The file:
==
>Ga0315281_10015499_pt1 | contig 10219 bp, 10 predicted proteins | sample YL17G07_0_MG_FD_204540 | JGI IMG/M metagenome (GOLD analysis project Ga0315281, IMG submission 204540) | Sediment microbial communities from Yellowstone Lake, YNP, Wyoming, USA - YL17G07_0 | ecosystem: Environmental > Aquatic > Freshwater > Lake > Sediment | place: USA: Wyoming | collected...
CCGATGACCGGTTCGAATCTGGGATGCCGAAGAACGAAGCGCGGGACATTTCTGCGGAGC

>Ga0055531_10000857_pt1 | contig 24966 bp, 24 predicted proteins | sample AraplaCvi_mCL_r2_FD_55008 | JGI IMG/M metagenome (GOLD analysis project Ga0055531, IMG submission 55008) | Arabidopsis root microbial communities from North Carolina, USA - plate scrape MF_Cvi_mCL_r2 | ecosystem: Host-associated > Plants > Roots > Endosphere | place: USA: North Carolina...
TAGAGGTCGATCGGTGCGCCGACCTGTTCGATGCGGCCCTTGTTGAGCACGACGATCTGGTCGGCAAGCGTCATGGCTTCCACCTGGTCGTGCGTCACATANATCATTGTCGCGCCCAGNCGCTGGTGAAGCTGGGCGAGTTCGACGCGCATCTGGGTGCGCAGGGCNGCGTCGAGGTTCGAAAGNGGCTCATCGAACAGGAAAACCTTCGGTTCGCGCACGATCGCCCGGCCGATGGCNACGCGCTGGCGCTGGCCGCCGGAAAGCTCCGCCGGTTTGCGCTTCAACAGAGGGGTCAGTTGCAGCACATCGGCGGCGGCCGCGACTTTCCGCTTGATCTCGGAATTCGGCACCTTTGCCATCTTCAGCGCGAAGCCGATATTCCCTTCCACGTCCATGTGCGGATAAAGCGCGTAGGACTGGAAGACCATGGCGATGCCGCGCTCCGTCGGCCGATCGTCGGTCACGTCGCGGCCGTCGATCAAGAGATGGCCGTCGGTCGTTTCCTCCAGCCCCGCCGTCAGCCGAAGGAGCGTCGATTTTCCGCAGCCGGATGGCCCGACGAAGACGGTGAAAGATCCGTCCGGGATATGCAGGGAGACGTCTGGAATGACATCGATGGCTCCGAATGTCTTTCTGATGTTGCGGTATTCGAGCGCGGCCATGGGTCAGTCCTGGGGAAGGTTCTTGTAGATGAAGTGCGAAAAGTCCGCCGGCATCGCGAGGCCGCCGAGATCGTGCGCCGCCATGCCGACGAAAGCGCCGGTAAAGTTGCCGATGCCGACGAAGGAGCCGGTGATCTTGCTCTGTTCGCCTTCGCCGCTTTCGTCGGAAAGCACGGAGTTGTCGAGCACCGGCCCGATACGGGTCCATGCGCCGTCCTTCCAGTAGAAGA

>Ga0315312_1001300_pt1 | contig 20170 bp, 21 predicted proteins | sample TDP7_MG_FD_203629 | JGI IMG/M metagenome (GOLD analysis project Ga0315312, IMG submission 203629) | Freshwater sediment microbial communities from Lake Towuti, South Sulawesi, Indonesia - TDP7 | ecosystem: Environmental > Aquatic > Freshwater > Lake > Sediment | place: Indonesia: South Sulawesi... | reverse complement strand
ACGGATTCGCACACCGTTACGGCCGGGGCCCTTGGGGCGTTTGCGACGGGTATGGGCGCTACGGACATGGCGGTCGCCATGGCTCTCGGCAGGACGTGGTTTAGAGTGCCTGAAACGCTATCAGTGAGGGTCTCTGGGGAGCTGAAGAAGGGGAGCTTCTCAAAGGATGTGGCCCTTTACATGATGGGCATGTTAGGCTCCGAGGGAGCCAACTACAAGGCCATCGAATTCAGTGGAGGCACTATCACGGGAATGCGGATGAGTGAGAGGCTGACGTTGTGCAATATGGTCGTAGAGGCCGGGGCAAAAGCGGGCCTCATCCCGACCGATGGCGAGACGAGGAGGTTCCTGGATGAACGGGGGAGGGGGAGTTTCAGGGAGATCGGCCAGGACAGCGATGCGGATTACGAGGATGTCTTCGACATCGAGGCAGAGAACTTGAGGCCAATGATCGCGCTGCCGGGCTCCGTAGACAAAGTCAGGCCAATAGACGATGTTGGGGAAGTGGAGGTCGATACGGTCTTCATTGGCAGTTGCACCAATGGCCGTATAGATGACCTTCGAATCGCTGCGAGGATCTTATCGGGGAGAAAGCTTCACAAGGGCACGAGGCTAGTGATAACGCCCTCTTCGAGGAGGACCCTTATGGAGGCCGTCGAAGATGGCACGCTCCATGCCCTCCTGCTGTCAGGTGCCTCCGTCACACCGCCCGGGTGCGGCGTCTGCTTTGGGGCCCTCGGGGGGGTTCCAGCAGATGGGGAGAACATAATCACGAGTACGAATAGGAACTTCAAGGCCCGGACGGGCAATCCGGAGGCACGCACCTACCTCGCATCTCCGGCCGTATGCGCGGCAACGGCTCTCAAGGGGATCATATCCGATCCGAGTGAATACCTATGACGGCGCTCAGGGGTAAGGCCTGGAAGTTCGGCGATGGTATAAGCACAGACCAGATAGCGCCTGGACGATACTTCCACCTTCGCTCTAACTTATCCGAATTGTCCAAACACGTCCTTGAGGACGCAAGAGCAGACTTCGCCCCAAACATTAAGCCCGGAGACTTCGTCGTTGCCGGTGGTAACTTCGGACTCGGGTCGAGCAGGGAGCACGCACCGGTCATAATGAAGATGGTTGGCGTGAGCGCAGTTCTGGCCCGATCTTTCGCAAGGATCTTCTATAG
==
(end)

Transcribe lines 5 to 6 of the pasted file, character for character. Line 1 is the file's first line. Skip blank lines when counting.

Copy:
>Ga0315312_1001300_pt1 | contig 20170 bp, 21 predicted proteins | sample TDP7_MG_FD_203629 | JGI IMG/M metagenome (GOLD analysis project Ga0315312, IMG submission 203629) | Freshwater sediment microbial communities from Lake Towuti, South Sulawesi, Indonesia - TDP7 | ecosystem: Environmental > Aquatic > Freshwater > Lake > Sediment | place: Indonesia: South Sulawesi... | reverse complement strand
ACGGATTCGCACACCGTTACGGCCGGGGCCCTTGGGGCGTTTGCGACGGGTATGGGCGCTACGGACATGGCGGTCGCCATGGCTCTCGGCAGGACGTGGTTTAGAGTGCCTGAAACGCTATCAGTGAGGGTCTCTGGGGAGCTGAAGAAGGGGAGCTTCTCAAAGGATGTGGCCCTTTACATGATGGGCATGTTAGGCTCCGAGGGAGCCAACTACAAGGCCATCGAATTCAGTGGAGGCACTATCACGGGAATGCGGATGAGTGAGAGGCTGACGTTGTGCAATATGGTCGTAGAGGCCGGGGCAAAAGCGGGCCTCATCCCGACCGATGGCGAGACGAGGAGGTTCCTGGATGAACGGGGGAGGGGGAGTTTCAGGGAGATCGGCCAGGACAGCGATGCGGATTACGAGGATGTCTTCGACATCGAGGCAGAGAACTTGAGGCCAATGATCGCGCTGCCGGGCTCCGTAGACAAAGTCAGGCCAATAGACGATGTTGGGGAAGTGGAGGTCGATACGGTCTTCATTGGCAGTTGCACCAATGGCCGTATAGATGACCTTCGAATCGCTGCGAGGATCTTATCGGGGAGAAAGCTTCACAAGGGCACGAGGCTAGTGATAACGCCCTCTTCGAGGAGGACCCTTATGGAGGCCGTCGAAGATGGCACGCTCCATGCCCTCCTGCTGTCAGGTGCCTCCGTCACACCGCCCGGGTGCGGCGTCTGCTTTGGGGCCCTCGGGGGGGTTCCAGCAGATGGGGAGAACATAATCACGAGTACGAATAGGAACTTCAAGGCCCGGACGGGCAATCCGGAGGCACGCACCTACCTCGCATCTCCGGCCGTATGCGCGGCAACGGCTCTCAAGGGGATCATATCCGATCCGAGTGAATACCTATGACGGCGCTCAGGGGTAAGGCCTGGAAGTTCGGCGATGGTATAAGCACAGACCAGATAGCGCCTGGACGATACTTCCACCTTCGCTCTAACTTATCCGAATTGTCCAAACACGTCCTTGAGGACGCAAGAGCAGACTTCGCCCCAAACATTAAGCCCGGAGACTTCGTCGTTGCCGGTGGTAACTTCGGACTCGGGTCGAGCAGGGAGCACGCACCGGTCATAATGAAGATGGTTGGCGTGAGCGCAGTTCTGGCCCGATCTTTCGCAAGGATCTTCTATAG